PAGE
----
A 63-year-old British nun caring for leprosy patients for three decades in India’s IT hub Bangalore was preparing to leave the country Monday after the Indian government refused to extend her resident permit without giving any reason.
“I’m leaving with a heavy heart. I feel it’s not my loss alone but a loss to thousands of patients inflicted by leprosy,” Jacqueline Jean McEwan, whom Leprosy patients call their “Mother Teresa,” told The Times of India Sunday.
From the Montfort Missionaries, a Catholic order, in Britain, Sr. Jean, as she was popularly known, wasn’t given any reason by the Ministry of Home Affairs but just asked to leave by Monday, the newspaper added.
Speaking to The Christian Post, Dr. Sajan K. George of the Karnataka-based Global Council of Indian Christians said he suspected the role of the Karnataka state government ruled by the Hindu nationalist Bharatiya Janata Party, which he described as "the government of religious fundamentalists with a retrograde ideology." He also blamed the intelligentsia for being silent, which he said was "more deafening than ever."
The nun had been working with Sumanahalli Society in Bangalore, the capital of the southern state of Karnataka which is seen as the hotbed of anti-Christian violence. The charity, founded by the Catholic Archbishop of Bangalore in 1978 and which has won national and international awards, treats and rehabilitates leprosy patients.
Leprosy-affected persons are still seen as physically and spiritually “impure” and “contagious” by sections of the Indian society. “With the stigma attached to leprosy patients left on the streets to beg, she treated them, undeterred by the stench and wounds. I feel Sumanahalli’s heart has been ripped out. Without her, we doubt Sumanahalli will be the same again,” Father George Kannanthanam, Director of Sumanahalli Society, told the newspaper.
Sr. Jean applied for renewal of her resident permit in December 2010.
“I don’t know the reason. I’ve been living with the poor and needy all these years with the resident permit issued by the Foreigner Regional Registration Office in Bangalore. But this time, the central government denied the extension of the permit without assigning any reason,” she was quoted as saying.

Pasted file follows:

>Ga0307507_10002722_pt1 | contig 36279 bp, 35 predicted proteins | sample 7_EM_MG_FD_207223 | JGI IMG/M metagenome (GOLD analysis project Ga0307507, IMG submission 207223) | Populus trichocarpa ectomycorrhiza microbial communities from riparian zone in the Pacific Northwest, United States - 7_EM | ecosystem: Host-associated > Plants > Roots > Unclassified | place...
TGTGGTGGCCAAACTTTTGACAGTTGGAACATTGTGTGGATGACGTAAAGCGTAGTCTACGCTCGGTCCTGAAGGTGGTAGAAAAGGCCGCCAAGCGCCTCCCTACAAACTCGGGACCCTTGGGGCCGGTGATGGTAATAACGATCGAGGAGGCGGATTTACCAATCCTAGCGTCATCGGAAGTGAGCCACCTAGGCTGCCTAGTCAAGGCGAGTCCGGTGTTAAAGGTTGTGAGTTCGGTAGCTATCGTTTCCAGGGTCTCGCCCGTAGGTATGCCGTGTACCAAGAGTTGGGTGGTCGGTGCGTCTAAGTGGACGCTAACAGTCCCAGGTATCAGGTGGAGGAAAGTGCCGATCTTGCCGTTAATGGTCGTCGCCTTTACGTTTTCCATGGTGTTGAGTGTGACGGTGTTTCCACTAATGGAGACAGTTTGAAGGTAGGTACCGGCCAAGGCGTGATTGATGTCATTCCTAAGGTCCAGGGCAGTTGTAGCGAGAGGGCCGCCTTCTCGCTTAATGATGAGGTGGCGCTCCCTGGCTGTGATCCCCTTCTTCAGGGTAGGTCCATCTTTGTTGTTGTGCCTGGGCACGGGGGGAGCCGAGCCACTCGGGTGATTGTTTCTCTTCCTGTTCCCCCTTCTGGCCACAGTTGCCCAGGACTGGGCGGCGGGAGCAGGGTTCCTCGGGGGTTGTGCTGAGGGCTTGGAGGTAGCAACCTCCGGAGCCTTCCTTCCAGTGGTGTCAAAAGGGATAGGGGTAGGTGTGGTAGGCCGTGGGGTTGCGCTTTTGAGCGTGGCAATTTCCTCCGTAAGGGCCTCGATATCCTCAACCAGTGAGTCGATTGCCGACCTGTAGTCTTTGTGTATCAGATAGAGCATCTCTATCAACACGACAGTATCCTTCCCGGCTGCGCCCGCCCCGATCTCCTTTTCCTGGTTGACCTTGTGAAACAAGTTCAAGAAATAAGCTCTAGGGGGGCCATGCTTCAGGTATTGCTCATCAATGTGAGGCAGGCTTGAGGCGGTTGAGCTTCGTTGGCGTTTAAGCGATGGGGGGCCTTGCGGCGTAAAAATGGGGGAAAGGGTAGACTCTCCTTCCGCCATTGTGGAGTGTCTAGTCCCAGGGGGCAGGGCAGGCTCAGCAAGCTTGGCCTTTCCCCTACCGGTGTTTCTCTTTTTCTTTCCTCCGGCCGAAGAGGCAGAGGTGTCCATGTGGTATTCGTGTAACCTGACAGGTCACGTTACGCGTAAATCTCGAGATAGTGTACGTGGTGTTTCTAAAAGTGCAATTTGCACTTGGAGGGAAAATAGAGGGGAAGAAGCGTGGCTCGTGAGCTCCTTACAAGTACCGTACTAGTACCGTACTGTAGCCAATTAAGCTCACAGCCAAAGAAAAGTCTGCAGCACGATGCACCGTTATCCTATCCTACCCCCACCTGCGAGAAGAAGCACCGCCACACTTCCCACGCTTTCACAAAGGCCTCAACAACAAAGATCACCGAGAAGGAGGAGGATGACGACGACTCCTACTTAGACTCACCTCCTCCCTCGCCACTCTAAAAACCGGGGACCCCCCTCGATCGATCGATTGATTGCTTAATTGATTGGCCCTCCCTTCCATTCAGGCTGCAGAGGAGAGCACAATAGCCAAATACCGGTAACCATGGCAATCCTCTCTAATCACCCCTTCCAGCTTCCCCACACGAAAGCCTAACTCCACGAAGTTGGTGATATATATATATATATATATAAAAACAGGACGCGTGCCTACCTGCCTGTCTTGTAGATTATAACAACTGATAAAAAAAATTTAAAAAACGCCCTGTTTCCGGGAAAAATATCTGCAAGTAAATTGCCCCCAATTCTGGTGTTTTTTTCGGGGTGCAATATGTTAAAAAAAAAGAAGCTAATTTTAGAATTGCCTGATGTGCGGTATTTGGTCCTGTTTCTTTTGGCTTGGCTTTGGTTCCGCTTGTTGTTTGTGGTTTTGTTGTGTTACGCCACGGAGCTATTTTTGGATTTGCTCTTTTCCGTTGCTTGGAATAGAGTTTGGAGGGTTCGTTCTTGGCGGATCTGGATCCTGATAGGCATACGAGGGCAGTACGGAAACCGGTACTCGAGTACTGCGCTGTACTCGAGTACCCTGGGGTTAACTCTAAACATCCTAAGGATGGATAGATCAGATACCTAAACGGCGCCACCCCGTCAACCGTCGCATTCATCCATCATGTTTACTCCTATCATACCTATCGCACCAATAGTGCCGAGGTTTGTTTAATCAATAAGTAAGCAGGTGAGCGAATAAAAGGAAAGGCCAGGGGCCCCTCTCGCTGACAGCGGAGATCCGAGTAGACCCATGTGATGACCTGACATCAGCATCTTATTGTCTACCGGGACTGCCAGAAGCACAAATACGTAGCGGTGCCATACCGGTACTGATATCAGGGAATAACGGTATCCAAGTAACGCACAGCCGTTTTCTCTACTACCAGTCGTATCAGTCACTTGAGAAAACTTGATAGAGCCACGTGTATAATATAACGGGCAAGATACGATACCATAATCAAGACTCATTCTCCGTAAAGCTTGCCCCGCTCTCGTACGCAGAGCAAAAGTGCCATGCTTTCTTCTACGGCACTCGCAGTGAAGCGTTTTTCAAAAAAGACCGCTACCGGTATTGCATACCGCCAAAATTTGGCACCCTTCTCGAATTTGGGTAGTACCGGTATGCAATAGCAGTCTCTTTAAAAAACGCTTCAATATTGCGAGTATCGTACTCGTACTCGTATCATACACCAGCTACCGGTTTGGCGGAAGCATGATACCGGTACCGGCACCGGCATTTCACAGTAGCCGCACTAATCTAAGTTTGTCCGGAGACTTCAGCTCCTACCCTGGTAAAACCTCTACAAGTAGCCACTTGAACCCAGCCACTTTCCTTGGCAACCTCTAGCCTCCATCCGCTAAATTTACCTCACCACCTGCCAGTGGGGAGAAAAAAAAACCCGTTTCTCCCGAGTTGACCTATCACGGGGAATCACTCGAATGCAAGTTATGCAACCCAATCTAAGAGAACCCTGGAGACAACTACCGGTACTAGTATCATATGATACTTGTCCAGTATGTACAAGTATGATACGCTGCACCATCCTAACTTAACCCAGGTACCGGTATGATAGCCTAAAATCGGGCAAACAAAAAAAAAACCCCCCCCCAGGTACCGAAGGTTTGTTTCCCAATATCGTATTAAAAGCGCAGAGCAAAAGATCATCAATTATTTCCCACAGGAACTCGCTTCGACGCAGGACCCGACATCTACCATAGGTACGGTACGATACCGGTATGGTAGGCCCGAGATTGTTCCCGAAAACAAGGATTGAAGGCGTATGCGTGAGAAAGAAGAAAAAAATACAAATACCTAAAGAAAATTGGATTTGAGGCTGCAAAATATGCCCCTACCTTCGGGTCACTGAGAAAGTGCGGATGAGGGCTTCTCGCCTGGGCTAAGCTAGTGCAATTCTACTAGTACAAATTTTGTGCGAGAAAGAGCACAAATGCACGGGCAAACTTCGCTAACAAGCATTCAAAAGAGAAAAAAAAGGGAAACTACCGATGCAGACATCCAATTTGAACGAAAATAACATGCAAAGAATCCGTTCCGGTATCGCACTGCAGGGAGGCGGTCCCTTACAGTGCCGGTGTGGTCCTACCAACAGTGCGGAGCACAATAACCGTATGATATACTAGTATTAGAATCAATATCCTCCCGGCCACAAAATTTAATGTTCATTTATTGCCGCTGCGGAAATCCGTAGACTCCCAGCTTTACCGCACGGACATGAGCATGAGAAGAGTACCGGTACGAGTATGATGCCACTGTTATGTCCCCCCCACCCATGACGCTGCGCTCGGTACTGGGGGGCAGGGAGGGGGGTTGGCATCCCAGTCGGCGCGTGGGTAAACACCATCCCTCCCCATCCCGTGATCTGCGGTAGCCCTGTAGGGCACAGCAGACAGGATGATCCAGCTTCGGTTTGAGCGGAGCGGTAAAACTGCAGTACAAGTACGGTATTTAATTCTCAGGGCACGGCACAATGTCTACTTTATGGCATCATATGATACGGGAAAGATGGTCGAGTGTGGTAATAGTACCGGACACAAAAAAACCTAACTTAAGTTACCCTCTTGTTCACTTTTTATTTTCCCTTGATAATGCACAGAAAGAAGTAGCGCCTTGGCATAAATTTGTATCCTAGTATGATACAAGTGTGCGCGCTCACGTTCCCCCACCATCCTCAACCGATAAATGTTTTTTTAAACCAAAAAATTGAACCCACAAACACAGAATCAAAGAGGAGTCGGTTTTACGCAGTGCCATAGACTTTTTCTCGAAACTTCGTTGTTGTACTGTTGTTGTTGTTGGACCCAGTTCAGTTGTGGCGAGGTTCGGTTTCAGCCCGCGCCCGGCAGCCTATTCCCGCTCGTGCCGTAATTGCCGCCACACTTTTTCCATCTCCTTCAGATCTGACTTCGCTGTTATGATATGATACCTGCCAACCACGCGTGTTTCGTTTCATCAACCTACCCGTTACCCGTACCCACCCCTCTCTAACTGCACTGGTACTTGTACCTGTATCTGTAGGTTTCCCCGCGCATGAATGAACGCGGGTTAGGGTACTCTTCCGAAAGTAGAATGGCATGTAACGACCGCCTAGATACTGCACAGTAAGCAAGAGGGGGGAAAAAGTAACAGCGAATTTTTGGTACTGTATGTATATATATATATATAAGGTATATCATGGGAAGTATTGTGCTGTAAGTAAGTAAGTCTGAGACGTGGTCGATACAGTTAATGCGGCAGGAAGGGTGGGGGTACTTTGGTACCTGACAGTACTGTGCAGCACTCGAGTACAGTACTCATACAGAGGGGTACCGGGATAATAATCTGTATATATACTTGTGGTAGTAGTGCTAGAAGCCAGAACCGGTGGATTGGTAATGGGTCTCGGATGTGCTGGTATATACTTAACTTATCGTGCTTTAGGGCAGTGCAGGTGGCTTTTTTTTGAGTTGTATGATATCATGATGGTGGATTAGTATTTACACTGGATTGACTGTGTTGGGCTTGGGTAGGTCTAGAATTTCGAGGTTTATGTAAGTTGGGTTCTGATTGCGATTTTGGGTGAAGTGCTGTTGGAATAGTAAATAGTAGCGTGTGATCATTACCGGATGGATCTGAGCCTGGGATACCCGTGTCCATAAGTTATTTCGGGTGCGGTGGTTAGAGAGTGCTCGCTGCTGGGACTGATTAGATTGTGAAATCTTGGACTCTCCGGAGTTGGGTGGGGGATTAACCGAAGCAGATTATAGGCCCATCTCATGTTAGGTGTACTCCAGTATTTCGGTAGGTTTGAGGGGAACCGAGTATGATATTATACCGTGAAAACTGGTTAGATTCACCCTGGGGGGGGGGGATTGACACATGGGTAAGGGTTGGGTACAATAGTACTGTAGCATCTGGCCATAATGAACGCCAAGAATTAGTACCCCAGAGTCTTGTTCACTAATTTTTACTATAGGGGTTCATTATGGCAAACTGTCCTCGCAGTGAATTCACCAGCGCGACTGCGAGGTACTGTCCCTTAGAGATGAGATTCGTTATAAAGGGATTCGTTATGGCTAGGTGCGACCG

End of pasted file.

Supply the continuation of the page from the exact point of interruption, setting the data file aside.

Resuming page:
Sr. Jean and a few other medical and paramedical professionals were given permission to reside in India through the Commonwealth Agreement under which people of Commonwealth countries could travel to each other’s countries without visas.
The nun’s departure has left the residents of the Sumanahalli rehabilitation center aggrieved. “With teary eyes,” they said goodbye to their favorite caretaker Saturday, The Hindu daily reported. “She is more than a mother to me. I don’t know how I will manage without her,” said a leprosy-affected person, Shekarappa.
“We have re-sent the [resident permit] renewal application and are hoping against hope for its approval,” Father Kannanthanam was quoted as saying.
Leprosy has officially been eliminated in India although 130,000 new cases are diagnosed every year. The definition of elimination is based on the national prevalence rate, overlooking the fact that large numbers of leprosy-affected persons are concentrated in a few states. Due to this projection, funding for charities has taken a beating, forcing many projects to shut down.
However, it is being suspected that behind the denial of permit extension is the growing number of attacks on Christian workers in Karnataka state. When reported by foreign media, attacks on Christian missionaries embarrass the Government of India.
In January 1999, Australian missionary Graham Steins, who was also serving leprosy patients, and his two underage sons were burned alive by right-wing Hindu extremists in the eastern state of Orissa.
Last month, a Catholic man and two Hindu visitors with leprosy were beaten by suspected Hindu extremists and jailed on charges of conversion in Bangalore, according to Compass Direct News.
Karnataka recorded the highest number of anti-Christian attacks among all Indian states in 2009 and 2010, according to CDN. “Of the at least 149 anti-Christian incidents recorded nationally in 2010, 56 were from Karnataka, according to the Evangelical Fellowship of India. In 2009, Karnataka witnessed at least 48 attacks. The year 2008 was even worse, with at least 28 attacks reported in less than two months in August and September.”
However, U.K.’s Guardian newspaper said the official responsible for determining Sr. Jean’s fate was to return from leave Monday, “giving Sister Jean and her patients a sliver of hope of a last-minute reprieve.”